This second installment of the “Towns Along the Way” series brings us to “B”. There are a wealth of towns starting with “B” so I might as well start by talking about them. I would be interested to hear from anyone who has stayed in any of the below towns. What have your experiences been? Good, bad, indifferent?
One of the first villages you will arrive at on leaving Sarria. In fact, it is 3 km from Sarria. It is situated in the province of Lugo and with a population of less than 50, you know you are in Galicia as most of the surrounding area is green. I last passed through here in 2011 and can vividly remember the large oak tree. The village has a number of albergues (www.gronze.com) which you may choose instead of the “mayhem” of Sarria. I hope to visit these parts again in the near future so my memory is refreshed.
Aha..now I could go on for quite a while about this particular town. It is in one of my favourite parts of the Spain, La Rioja. Why you may ask? Well, each time I have stayed here or passed through I have been treated exceptionally well. The town itself is located 50km to the west of Burgos and has a population of over 2,000 people. It is also situated close to the Oca Mountains and if the weather is poor, it is not uncommon to see some people take the bus direct to Burgos. Belorado is a well kept town known for its murals. There is a large town plaza, a market and plenty of places to eat. If you look at the ground you will see a hand print and autograph of a number of celebrities, including Martin Sheen. There are plenty of accommodation here also (www.gronze.com). Cuatro Cantones stands out, having stayed there in 2013, 2014 and 2018. Jana and her family will take good care of you. I have also stayed in Casa Waslala in 2015 and would recommend it here if you are starting your Camino from Belorado.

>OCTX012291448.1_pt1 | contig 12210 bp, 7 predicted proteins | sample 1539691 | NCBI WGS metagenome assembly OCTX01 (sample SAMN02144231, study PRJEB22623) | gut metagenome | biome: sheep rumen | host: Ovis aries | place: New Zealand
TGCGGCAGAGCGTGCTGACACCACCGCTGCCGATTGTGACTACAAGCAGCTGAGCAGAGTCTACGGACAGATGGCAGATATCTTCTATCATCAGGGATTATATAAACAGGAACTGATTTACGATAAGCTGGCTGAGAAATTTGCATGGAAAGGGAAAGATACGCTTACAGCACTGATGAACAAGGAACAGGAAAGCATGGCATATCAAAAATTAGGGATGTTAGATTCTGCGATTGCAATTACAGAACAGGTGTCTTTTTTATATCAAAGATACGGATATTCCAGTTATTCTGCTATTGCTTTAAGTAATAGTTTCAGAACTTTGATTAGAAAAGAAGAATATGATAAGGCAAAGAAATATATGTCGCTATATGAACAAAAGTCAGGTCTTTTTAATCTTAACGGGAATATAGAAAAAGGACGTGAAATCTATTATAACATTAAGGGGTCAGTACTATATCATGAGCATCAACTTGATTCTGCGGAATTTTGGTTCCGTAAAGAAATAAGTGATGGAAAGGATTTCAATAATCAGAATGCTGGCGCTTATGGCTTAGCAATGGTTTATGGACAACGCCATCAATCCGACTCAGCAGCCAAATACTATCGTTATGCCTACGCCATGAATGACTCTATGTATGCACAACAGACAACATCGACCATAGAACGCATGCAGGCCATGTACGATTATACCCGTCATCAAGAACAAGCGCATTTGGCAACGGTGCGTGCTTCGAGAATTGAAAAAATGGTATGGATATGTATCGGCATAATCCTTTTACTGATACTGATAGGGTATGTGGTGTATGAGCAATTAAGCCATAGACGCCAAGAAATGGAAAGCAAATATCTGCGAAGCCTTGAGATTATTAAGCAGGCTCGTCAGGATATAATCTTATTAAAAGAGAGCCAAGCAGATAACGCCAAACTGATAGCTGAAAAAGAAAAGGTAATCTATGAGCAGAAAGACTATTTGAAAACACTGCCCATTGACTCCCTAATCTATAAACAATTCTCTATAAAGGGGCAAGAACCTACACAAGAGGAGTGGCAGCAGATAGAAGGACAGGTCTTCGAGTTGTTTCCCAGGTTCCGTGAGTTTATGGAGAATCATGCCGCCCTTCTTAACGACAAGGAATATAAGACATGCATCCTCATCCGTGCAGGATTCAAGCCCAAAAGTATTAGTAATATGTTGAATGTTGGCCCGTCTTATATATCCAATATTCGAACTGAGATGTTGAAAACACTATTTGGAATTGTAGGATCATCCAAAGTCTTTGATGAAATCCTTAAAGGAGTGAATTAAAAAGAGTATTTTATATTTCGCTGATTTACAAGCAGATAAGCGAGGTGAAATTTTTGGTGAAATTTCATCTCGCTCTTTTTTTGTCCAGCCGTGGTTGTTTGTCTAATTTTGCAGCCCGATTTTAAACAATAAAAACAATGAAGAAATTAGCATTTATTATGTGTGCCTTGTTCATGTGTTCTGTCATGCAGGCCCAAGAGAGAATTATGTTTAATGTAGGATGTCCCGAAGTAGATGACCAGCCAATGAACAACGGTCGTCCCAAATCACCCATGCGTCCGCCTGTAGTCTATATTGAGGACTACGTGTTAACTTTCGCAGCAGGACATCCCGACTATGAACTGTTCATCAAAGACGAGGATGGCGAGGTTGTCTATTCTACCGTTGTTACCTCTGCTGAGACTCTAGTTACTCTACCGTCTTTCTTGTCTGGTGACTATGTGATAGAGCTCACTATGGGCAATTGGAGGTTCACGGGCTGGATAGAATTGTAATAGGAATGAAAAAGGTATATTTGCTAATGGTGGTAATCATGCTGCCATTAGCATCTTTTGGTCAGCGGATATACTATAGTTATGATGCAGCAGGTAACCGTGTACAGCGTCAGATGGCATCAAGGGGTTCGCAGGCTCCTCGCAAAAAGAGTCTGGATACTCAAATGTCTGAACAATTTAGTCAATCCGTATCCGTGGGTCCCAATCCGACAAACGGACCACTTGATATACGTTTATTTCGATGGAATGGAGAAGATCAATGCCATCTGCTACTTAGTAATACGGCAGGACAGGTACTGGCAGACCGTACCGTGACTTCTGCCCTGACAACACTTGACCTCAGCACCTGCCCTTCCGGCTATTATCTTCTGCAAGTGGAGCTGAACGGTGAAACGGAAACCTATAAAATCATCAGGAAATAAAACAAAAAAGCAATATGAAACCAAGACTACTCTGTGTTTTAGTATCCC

Bercianos del Real Camino (map)
Another example of a blink-and-you’ll-miss-it town along the Camino. Bercianos is a small town about 10km west of Sahagun and it has a population of roughly 200 people. While it is small, it has great character and I have enjoyed my time here. The terrain in this part of Spain is pretty basic, it has to be said, but my time here, I will always remember. If you do opt to stay here, ensure you stay in the Parochial albergue run by a voluntary order (www.gronze.com). It is large, you will be fed well and all you need to do is sing a song from your own country. Rest assured that Bono will never feel threatened after my singing of “I Still Haven’t Found What I’m looking for”!!.
Biduedo, or O Viduedo as Galicians call it, is a tiny village about 7kms from Triacastela. It is a typical rural community with close to 30 people living there. It does it’s best to serve the peregrinos passing through by having a number of private albergues (www.gronze.com) and there are a number of bars to stop at for a few minutes to rest the weary legs. One might find this town the perfect place to stay during the busy times of the Summer months.
Boadilla del Camino (map)
Another pilgrim’s favourite and an end stage in Brierley’s guide book. Some pilgrims choose Fromista however I have always ended my day in Boadilla del Camino. And this is down to the albergue – En el Camino! It’s a favourite of mine and I have stayed here the three times I walked the meseta. Boadilla is situated about 60 km to the west of Burgos and is in the meseta plain, Spain’s high central plateau. The town has a population of about 175 people and lives mainly on agriculture. However in recent years, it depends more on the Camino with more albergues and bars opening to support the increasing numbers. There are quite a few albergues and hostals here (www.gronze.com). “En El Camino” is owned by Eduardo and his family. The garden alone was enough to tempt me to stay first of all, back in 2013. Here, you are provided with dinner and snacks and breakfast the following morning. On leaving the next morning, you may even spot some fishermen look for the first catch of the day along the Canal de Castilla.